Channel 4 challenges schizophrenia taboo
Mental health organisation Mind have congratulated Channel 4 for screening a documentary on the work of maverick psychologist Rufus May.
They describe The Doctor Who Hears Voices, to be shown Monday, as 'a groundbreaking new documentary' which 'challenges the stigma and prejudices that so commonly surround mental health problems like schizophrenia, and shows that it is possible to lead a full life and a demanding job while managing your mental health issues'.
This documentary focuses on Rufus, who has schizophrenia himself, and his treatment and support of Ruth, a junior doctor who is suspended from her job after she starts to hear a voice telling her to kill herself. It follows their 18-month journey as Ruth is determined to become well enough to retain her job and manage her voice and health problems, showing Rufus' unconventional approach to treating his patients including rejecting medication in favour of therapy, and opposing the singular diagnosis of schizophrenia.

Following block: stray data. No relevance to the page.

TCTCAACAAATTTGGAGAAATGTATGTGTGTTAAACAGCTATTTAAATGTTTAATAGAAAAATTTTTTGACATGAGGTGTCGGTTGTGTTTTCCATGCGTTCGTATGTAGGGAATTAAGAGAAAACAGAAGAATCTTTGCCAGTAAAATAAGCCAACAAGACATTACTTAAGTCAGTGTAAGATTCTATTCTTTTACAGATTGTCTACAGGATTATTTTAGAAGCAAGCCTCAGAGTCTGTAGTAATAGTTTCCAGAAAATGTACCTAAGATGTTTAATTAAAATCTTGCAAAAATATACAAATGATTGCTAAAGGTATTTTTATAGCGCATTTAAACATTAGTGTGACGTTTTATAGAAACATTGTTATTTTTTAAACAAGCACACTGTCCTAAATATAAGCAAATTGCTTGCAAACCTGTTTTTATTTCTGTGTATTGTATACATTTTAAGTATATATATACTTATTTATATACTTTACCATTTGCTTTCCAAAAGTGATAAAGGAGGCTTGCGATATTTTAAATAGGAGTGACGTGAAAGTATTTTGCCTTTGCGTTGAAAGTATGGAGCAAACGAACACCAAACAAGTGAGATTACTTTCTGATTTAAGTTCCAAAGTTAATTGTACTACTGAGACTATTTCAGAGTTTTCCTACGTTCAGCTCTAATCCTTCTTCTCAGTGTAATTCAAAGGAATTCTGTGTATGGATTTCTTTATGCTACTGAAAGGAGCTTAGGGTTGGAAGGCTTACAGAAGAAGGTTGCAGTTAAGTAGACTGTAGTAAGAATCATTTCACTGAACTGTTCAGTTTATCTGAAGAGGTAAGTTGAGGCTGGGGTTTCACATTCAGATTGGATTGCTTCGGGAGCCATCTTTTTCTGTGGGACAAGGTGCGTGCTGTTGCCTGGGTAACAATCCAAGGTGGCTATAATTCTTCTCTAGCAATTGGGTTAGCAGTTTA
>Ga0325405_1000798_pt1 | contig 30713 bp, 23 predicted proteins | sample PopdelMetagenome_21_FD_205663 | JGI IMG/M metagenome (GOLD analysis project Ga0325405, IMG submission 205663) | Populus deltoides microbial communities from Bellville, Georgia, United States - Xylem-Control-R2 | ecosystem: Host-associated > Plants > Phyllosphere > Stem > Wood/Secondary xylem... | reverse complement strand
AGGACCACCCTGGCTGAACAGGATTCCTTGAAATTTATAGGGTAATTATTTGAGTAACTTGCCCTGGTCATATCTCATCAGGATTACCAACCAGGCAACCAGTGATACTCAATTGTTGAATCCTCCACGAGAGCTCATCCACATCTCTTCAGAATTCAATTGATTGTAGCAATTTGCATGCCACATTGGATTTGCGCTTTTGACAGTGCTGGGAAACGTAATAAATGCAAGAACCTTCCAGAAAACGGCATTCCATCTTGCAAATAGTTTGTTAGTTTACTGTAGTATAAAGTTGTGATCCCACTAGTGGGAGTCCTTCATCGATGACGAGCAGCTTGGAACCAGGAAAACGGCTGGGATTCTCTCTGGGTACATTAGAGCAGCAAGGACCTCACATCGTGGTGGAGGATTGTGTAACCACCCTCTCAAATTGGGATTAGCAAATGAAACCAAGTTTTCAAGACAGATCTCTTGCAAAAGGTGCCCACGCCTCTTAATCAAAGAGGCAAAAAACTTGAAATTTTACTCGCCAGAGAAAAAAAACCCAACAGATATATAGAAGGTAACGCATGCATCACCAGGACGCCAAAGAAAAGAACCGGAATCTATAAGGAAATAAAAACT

Mind's Head of Media Relations Claire Ashby said 'we congratulate Channel 4 on tackling one of the most unfair taboos of modern society. Finally, following BBC documentaries such as Stephen Fry's The Secret Life of a Manic Depressive and the recent Sport Relief film Surviving Suicide, we are beginning to see TV coverage that shows the reality of the one in four people who will face mental health problems in any one year.'
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Page updated on December 1st, 2009